“The establishment or installation of nuclear power plants, reservoirs, landfills, repositories of final or transitory disposal of contaminated material from the nuclear, chemical or oil industry, or any other polluting activity, is prohibited,” says Article 94 of the new Charter, which came into force on Jan. 1.

But the mayor argues that it must be revised because “it is not feasible.”

Johnston also rejected the possibility of calling a referendum on the authorization to install the plant, as requested by the Catriel Socio-Environmental Assembly.

In a communiqué, the assembly asked: “What will happen when diseases become visible in the people who live in Catriel, due to the environmental contamination caused by the oil waste deposit?”

A fact that has not gone unnoticed is that the company that is to install the treatment plant is Crexell Environmental Solutions, which has strong political connections, to the point that its president, Nicolás Crexell, is the brother of a national senator for Neuquén, and nephew of the person who governed that province until 2015.

Source: Inter-Press Service (IPS News).

Link: http://www.ipsnews.net/2018/03/argentinas-patagonia-rebels-oil-field-waste-pits/.

Finally, Argentina Has a Law on Access to Public Information

By Daniel Gutman

BUENOS AIRES, Sep 28 2017 (IPS) – After 15 long years of public campaigns and debates in which different political, social and business sectors held marches and counter-protests, Argentina finally has a new law that guarantees access to public information.

This step forward must now be reflected in reality, in this South American country where one of the main social demands is greater transparency on the part of the authorities.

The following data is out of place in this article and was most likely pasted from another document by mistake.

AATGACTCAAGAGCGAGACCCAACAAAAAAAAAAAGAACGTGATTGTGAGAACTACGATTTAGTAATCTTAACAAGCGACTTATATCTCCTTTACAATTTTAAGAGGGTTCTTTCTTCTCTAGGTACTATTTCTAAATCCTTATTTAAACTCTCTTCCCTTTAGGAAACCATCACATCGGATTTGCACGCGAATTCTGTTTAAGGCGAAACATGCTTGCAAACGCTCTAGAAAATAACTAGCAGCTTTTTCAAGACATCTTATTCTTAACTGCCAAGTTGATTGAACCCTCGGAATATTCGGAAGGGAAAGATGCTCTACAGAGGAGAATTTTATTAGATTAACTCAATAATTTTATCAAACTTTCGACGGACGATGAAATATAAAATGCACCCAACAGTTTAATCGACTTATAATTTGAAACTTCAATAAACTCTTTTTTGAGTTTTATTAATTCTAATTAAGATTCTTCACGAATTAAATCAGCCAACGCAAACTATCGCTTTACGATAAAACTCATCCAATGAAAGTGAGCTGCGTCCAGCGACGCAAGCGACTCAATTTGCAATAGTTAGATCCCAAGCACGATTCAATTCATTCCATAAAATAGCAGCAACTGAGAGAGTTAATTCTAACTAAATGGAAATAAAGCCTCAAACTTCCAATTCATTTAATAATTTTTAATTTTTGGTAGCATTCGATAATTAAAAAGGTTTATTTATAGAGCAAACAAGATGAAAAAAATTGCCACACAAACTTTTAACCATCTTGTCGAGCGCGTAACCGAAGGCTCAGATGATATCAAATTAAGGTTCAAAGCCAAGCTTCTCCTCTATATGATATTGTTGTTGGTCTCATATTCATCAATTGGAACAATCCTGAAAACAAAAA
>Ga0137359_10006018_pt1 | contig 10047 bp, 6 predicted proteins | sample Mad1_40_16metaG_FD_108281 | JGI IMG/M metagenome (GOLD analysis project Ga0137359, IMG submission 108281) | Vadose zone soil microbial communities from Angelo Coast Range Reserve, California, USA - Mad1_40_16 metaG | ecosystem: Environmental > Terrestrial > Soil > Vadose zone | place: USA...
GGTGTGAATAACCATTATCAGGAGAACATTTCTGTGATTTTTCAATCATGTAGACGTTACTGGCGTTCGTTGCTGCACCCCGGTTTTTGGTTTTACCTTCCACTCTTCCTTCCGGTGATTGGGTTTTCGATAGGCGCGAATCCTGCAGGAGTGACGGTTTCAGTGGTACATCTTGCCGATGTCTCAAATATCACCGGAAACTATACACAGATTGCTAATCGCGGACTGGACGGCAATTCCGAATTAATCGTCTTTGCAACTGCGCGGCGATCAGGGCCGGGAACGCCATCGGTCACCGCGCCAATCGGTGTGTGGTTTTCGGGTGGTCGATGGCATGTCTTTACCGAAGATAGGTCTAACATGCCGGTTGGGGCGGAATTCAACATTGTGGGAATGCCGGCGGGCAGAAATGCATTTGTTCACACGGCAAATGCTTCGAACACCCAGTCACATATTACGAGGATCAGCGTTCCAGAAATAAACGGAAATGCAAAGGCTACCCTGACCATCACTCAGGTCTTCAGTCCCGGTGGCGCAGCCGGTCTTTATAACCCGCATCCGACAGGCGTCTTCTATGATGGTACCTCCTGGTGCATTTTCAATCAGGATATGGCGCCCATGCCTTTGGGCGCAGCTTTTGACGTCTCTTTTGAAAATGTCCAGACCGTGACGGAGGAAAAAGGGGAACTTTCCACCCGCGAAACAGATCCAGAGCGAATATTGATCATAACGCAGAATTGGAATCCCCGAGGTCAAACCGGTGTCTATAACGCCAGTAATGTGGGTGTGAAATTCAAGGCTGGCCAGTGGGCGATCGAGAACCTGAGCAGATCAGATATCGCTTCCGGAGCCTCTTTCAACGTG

The Law on the Right of Access to Public Information, which considers “all government-held information” to be public, was approved by Congress in September last year and enters into force Friday Sept. 29.

Eduardo Bertoni stressed the importance of the new law. He is the academic appointed by the government of President Mauricio Macri to lead the new Agency for Access to Public Information, which will operate within the executive branch, although “with operational autonomy,” according to the law.

“There are already 113 countries that have right of access to information laws and 90 countries have incorporated it into their constitutions,” Bertoni said during the public hearing where his appointment was discussed.

Bertoni, a lawyer with a great deal of experience regarding the right to information, served as Special Rapporteur for Freedom of Expression of the Inter-American Commission on Human Rights (CIADH) between 2002 and 2005.

“We must now encourage society to demand more information from the authorities. And it is essential to push for better organisation of the public archives, because if we do not find the information people seek, we will fail,” he added.

The text is broad in terms of the list of institutions legally bound to respond to requests for access to information: besides the various branches of the state, it includes companies, political parties, trade unions, universities and any private entity to which public funds have been allocated, including public service concessionaires.

The Agency was created to ensure compliance with the law. Its functions include advising people who seek public information and assisting them with their request.

“This was clearly a pending issue for Argentina. It is incomprehensible that the governments of Néstor Kirchner (2003-2007) and Cristina Fernández (2007-2015) did not push for approval of this law, which should be an incentive for provinces and municipalities to do the same, since very few have regulations on access to public information,” Guillermo Mastrini, an expert on this question, told IPS.